The second business handles cannabis directly. This business handles growing, curing, and packaging cannabis. Distribution to consumers is also a part of this business. Through the second business, you’ll have as little of the total business overhead as possible, ensuring most of this business’s expenses are composed of inventory. These expenses can be included in the COGS.
Another strategy is to be prepared for an audit. Since the IRS openly admits it’s specifically looking for errors in cannabis business taxes, it’s safe to say this organization will strictly enforce 280E. If your business isn’t prepared for an audit, the IRS could reject your tax returns, demand back-taxes, and charge large penalties and fees. Again, as observed in the Harborside case, preparing by keeping excellent accounting records is essential to ensure that you can avoid paying penalties during an audit.
In IRS Code Section 471 and IRC 263A, small business taxpayers would no longer have to cope with the IRS’s complex inventory accounting provisions. However, 263A does not apply to taxpayers operating cannabis businesses.
One argument is that companies under $25m/year in average sales for three years can operate on a “cash basis,” deducting everything as it’s incurred. This is different from GAAP/accrual accounting in which things are placed on the inventory balance sheet. But businesses still have to consider the potential risks of taking on a position like this as it could be challenged during an IRS examination.
The new Section 471(c) is especially attractive to taxpayers who have been subjected to the harsh deduction disallowance provisions that came with Section 280E for cannabis-touching enterprises. This, of course, includes dispensary operators.
This addition to IRC 471 is significant because before, the IRS had power over inventory accounting methods. Through a Supreme Court case, Thor Power Tool v. Commissioner, the IRS was granted broad discretion under Sections 446 and 471 to make taxpayers adopt another accounting method. With the application of Section 471(c)(1)(A), the IRS can no longer cite Thor Power, giving taxpayers the ability to utilize whichever inventory accounting method is best suited for their audit.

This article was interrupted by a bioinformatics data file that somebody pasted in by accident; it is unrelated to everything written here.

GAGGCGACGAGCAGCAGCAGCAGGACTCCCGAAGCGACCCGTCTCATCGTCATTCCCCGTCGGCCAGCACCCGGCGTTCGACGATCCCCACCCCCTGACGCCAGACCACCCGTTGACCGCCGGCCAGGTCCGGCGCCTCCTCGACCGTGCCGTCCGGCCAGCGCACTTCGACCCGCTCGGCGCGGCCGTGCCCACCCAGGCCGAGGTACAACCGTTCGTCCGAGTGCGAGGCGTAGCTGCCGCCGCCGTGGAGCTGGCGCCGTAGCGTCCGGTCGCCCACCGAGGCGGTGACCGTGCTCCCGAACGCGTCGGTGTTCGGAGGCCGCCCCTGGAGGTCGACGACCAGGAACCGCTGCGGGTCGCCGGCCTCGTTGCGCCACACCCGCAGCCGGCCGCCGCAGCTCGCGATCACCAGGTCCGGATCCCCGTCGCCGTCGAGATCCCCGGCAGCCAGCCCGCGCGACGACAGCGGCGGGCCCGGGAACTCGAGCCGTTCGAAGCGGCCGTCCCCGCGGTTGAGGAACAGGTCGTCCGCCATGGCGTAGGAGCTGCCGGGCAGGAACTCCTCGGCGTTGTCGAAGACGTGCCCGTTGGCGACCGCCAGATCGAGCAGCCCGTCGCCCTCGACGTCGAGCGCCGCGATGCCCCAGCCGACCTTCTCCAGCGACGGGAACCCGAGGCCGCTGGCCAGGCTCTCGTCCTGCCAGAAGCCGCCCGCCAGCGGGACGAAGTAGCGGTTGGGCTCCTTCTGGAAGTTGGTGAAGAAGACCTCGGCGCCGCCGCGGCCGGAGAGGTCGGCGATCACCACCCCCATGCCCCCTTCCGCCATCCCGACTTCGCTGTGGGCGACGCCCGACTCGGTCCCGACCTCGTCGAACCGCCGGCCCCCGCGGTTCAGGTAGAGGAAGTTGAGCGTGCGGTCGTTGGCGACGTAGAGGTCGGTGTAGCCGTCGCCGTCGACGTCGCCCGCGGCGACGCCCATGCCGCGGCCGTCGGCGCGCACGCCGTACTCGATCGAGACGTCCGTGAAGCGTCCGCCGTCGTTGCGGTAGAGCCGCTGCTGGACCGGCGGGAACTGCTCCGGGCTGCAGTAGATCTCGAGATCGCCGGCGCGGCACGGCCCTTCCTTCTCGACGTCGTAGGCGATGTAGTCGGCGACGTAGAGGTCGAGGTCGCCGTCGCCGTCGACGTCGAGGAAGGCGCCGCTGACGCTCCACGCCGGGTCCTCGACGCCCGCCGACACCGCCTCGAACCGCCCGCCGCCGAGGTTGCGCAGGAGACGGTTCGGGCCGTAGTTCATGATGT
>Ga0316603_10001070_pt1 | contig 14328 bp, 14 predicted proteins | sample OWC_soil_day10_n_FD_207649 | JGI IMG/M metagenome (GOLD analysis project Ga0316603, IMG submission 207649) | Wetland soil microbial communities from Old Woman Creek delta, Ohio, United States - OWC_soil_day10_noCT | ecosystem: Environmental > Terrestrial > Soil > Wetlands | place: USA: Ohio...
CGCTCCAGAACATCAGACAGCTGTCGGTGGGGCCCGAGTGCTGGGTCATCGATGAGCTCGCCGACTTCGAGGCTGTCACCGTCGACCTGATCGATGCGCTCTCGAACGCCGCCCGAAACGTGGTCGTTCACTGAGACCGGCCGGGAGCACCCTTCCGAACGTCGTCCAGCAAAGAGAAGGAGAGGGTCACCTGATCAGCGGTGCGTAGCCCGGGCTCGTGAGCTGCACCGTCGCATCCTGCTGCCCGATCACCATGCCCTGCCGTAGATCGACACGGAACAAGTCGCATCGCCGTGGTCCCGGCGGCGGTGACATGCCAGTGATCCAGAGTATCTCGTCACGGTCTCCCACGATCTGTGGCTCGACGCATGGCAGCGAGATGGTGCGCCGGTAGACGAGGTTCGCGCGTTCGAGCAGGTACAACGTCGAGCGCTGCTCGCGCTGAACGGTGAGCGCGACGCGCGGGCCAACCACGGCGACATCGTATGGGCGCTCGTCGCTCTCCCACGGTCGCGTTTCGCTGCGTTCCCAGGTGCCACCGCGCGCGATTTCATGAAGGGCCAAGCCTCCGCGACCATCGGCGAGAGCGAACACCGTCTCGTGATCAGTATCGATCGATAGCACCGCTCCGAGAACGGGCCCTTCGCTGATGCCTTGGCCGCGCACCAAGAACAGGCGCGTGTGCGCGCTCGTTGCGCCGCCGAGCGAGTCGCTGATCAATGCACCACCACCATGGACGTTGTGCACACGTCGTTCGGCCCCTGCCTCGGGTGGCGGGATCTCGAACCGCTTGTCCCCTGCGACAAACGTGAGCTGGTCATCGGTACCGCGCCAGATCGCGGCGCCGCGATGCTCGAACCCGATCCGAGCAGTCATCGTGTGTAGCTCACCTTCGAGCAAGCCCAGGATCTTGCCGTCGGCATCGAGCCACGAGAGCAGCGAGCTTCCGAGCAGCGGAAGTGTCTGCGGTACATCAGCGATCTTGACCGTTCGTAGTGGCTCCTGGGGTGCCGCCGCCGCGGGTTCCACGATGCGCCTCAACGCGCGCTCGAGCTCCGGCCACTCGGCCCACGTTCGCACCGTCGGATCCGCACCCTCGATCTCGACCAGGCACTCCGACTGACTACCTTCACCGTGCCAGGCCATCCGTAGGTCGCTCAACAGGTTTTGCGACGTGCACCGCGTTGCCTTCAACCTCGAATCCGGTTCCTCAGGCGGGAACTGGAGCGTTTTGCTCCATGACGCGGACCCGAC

Section 471(c)(1)(B) can provide small business taxpayers with some powerful protection, as well. This protection comes in the form of treating inventory as non-incidental materials and supplies or changing its accounting method change to meet its applicable financial statements or, if no applicable financial statements exist, the books and records will suffice.
If the taxpayer is subject to Section 280E, it’s challenging to treat inventory as non-incidental materials and supplies. With this being the case, these expenses could be treated as current deductions, meaning they’re disallowed under Section 280E.
With Section 471(c)(1)(B)(ii) in place, the IRS cannot force small business taxpayers with a method of accounting that’s reflected in its applicable financial statements to change their accounting method. Dispensary owners and other cannabis taxpayers subject to IRC 280E can adopt a method of accounting to allocate expenses, regardless of whether direct or indirect, to the cost of goods sold (COGS). These expenses lessen taxable income, and the IRS cannot do anything to prevent this from happening.
How A Dispensary Accountant Can Help
Dispensary accounting professionals understand what it takes to prepare your dispensary for taxation, beginning with cannabis business formation. The key here is to have your business situated for tax season long before you’re even on the IRS’s radar.
Cannabis accounting will provide you with the financial or legal guidance you need. Whether it’s through a dispensary organizational chart or a simple consultation, a knowledgeable cannabis accountant will analyze all available corporate structures for cannabis businesses to determine what will work best for your unique situation.
Do you need financial or legal guidance for your dispensary? Contact us today for a friendly consultation.
Like this article? You’ll love these other posts, too!